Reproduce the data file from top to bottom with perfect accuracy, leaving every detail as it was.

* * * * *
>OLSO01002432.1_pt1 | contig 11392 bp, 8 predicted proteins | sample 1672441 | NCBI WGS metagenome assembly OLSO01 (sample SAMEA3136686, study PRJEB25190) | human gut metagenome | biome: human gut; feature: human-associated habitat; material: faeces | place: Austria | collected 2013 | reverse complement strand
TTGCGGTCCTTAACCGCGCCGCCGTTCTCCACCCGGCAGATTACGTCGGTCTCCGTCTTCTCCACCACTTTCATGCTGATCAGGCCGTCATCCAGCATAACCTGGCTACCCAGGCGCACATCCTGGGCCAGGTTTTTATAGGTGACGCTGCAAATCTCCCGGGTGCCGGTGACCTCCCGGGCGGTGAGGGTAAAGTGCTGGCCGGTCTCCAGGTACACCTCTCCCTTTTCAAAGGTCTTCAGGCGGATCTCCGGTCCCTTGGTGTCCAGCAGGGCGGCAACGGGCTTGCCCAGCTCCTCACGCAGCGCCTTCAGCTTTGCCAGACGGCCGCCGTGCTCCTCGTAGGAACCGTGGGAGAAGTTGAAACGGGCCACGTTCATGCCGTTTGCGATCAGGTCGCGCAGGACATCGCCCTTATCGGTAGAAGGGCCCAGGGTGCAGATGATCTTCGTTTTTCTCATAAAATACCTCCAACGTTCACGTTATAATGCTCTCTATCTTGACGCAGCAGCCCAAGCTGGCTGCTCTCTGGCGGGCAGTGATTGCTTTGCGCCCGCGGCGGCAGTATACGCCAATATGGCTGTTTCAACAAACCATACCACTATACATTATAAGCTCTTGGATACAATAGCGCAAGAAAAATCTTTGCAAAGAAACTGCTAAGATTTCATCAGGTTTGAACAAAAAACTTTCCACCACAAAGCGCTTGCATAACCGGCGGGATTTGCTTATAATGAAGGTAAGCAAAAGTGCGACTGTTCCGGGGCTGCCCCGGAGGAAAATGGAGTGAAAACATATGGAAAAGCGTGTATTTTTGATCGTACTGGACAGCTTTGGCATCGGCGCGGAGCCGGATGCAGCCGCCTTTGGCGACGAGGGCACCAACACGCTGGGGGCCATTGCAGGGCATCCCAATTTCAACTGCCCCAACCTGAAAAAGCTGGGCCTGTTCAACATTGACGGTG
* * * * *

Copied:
>OLSO01002432.1_pt1 | contig 11392 bp, 8 predicted proteins | sample 1672441 | NCBI WGS metagenome assembly OLSO01 (sample SAMEA3136686, study PRJEB25190) | human gut metagenome | biome: human gut; feature: human-associated habitat; material: faeces | place: Austria | collected 2013 | reverse complement strand
TTGCGGTCCTTAACCGCGCCGCCGTTCTCCACCCGGCAGATTACGTCGGTCTCCGTCTTCTCCACCACTTTCATGCTGATCAGGCCGTCATCCAGCATAACCTGGCTACCCAGGCGCACATCCTGGGCCAGGTTTTTATAGGTGACGCTGCAAATCTCCCGGGTGCCGGTGACCTCCCGGGCGGTGAGGGTAAAGTGCTGGCCGGTCTCCAGGTACACCTCTCCCTTTTCAAAGGTCTTCAGGCGGATCTCCGGTCCCTTGGTGTCCAGCAGGGCGGCAACGGGCTTGCCCAGCTCCTCACGCAGCGCCTTCAGCTTTGCCAGACGGCCGCCGTGCTCCTCGTAGGAACCGTGGGAGAAGTTGAAACGGGCCACGTTCATGCCGTTTGCGATCAGGTCGCGCAGGACATCGCCCTTATCGGTAGAAGGGCCCAGGGTGCAGATGATCTTCGTTTTTCTCATAAAATACCTCCAACGTTCACGTTATAATGCTCTCTATCTTGACGCAGCAGCCCAAGCTGGCTGCTCTCTGGCGGGCAGTGATTGCTTTGCGCCCGCGGCGGCAGTATACGCCAATATGGCTGTTTCAACAAACCATACCACTATACATTATAAGCTCTTGGATACAATAGCGCAAGAAAAATCTTTGCAAAGAAACTGCTAAGATTTCATCAGGTTTGAACAAAAAACTTTCCACCACAAAGCGCTTGCATAACCGGCGGGATTTGCTTATAATGAAGGTAAGCAAAAGTGCGACTGTTCCGGGGCTGCCCCGGAGGAAAATGGAGTGAAAACATATGGAAAAGCGTGTATTTTTGATCGTACTGGACAGCTTTGGCATCGGCGCGGAGCCGGATGCAGCCGCCTTTGGCGACGAGGGCACCAACACGCTGGGGGCCATTGCAGGGCATCCCAATTTCAACTGCCCCAACCTGAAAAAGCTGGGCCTGTTCAACATTGACGGTG